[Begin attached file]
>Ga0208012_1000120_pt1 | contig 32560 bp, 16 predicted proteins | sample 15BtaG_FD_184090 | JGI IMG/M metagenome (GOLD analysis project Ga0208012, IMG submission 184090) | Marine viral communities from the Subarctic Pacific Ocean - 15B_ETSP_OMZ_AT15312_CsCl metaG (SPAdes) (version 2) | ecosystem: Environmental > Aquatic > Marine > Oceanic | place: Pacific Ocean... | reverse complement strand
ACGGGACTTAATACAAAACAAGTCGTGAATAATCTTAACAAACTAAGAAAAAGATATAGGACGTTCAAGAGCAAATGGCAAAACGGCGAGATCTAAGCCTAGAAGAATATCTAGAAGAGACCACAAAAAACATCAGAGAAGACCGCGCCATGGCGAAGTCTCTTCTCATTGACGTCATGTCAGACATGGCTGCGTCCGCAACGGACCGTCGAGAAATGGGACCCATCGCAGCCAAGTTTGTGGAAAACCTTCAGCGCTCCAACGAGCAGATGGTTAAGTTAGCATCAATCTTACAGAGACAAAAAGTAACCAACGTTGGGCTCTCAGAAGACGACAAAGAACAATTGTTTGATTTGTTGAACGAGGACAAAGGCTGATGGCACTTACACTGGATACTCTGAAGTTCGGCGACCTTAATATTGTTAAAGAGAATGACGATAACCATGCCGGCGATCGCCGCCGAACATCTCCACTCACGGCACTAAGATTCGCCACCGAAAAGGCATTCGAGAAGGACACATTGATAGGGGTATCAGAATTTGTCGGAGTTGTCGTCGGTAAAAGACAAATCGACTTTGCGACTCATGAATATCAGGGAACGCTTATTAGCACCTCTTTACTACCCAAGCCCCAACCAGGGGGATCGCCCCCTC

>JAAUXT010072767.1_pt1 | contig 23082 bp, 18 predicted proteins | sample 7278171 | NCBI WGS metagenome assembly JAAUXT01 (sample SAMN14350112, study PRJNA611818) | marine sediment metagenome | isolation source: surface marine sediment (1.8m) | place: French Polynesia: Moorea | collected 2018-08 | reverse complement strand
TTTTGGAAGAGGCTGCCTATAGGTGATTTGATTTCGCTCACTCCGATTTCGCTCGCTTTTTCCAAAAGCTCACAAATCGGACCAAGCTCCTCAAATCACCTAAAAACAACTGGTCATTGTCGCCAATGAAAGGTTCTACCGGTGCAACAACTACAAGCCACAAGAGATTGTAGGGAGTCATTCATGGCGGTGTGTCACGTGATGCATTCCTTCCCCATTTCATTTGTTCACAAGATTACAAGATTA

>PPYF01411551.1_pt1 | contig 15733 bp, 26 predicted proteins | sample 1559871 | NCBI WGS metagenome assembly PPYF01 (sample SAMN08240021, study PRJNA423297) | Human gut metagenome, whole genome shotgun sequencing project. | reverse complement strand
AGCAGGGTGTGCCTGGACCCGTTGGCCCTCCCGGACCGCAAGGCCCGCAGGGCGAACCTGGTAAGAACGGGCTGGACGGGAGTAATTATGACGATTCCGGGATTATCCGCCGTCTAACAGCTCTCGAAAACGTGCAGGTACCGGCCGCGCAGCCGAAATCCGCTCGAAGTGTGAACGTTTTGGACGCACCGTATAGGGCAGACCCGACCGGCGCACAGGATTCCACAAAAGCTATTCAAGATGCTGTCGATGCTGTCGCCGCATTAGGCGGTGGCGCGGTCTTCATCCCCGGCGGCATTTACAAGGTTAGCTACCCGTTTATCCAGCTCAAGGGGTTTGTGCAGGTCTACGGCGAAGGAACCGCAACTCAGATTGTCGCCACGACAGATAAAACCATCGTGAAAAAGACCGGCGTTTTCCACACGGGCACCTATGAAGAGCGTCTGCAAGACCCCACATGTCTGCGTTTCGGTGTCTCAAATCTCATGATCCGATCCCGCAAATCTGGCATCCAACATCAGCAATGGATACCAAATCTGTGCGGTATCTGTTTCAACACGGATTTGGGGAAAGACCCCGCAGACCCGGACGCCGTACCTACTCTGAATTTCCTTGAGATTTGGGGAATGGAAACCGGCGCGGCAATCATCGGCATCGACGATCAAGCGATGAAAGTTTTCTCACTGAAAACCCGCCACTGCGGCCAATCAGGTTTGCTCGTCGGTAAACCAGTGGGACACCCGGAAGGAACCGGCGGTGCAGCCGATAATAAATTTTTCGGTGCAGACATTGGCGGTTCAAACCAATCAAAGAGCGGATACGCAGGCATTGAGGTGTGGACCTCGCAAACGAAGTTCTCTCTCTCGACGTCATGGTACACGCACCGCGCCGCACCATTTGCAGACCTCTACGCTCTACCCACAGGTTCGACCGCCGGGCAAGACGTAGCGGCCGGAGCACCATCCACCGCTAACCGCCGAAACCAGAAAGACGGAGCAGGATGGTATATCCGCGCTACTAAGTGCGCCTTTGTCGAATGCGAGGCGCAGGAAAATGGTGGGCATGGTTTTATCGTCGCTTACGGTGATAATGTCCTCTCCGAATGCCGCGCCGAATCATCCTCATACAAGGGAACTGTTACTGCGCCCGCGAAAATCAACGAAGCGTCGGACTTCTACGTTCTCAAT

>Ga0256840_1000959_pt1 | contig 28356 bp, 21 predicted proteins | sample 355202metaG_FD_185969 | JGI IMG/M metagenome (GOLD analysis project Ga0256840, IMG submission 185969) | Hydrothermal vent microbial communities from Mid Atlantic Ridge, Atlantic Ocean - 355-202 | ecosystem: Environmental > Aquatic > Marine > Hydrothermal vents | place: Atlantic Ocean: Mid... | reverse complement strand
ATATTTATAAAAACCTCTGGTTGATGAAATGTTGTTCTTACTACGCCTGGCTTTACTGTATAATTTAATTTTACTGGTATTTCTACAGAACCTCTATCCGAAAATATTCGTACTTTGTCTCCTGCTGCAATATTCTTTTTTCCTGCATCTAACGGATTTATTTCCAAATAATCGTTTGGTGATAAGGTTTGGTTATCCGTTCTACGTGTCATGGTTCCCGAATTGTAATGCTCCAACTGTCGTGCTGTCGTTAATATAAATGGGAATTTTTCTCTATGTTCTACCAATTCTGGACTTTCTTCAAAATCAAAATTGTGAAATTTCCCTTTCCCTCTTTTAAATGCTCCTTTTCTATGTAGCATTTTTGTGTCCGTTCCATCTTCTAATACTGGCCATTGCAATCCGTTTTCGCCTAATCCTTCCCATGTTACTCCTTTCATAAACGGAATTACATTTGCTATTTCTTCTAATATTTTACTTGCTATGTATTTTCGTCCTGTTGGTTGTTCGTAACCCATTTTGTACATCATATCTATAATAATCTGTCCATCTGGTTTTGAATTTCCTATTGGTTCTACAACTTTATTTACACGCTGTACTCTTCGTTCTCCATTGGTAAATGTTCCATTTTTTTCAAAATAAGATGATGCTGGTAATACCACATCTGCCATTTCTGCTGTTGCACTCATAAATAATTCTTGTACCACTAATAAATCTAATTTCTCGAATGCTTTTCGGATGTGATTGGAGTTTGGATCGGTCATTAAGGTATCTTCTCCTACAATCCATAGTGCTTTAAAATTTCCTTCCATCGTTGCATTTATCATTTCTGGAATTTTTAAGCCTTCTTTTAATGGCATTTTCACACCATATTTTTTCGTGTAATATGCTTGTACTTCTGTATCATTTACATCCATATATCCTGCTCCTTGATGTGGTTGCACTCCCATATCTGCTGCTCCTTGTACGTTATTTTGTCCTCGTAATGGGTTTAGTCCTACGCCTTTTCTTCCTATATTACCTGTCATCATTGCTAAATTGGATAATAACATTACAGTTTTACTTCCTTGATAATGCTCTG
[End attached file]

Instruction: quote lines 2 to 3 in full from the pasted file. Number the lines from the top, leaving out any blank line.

ACGGGACTTAATACAAAACAAGTCGTGAATAATCTTAACAAACTAAGAAAAAGATATAGGACGTTCAAGAGCAAATGGCAAAACGGCGAGATCTAAGCCTAGAAGAATATCTAGAAGAGACCACAAAAAACATCAGAGAAGACCGCGCCATGGCGAAGTCTCTTCTCATTGACGTCATGTCAGACATGGCTGCGTCCGCAACGGACCGTCGAGAAATGGGACCCATCGCAGCCAAGTTTGTGGAAAACCTTCAGCGCTCCAACGAGCAGATGGTTAAGTTAGCATCAATCTTACAGAGACAAAAAGTAACCAACGTTGGGCTCTCAGAAGACGACAAAGAACAATTGTTTGATTTGTTGAACGAGGACAAAGGCTGATGGCACTTACACTGGATACTCTGAAGTTCGGCGACCTTAATATTGTTAAAGAGAATGACGATAACCATGCCGGCGATCGCCGCCGAACATCTCCACTCACGGCACTAAGATTCGCCACCGAAAAGGCATTCGAGAAGGACACATTGATAGGGGTATCAGAATTTGTCGGAGTTGTCGTCGGTAAAAGACAAATCGACTTTGCGACTCATGAATATCAGGGAACGCTTATTAGCACCTCTTTACTACCCAAGCCCCAACCAGGGGGATCGCCCCCTC

>JAAUXT010072767.1_pt1 | contig 23082 bp, 18 predicted proteins | sample 7278171 | NCBI WGS metagenome assembly JAAUXT01 (sample SAMN14350112, study PRJNA611818) | marine sediment metagenome | isolation source: surface marine sediment (1.8m) | place: French Polynesia: Moorea | collected 2018-08 | reverse complement strand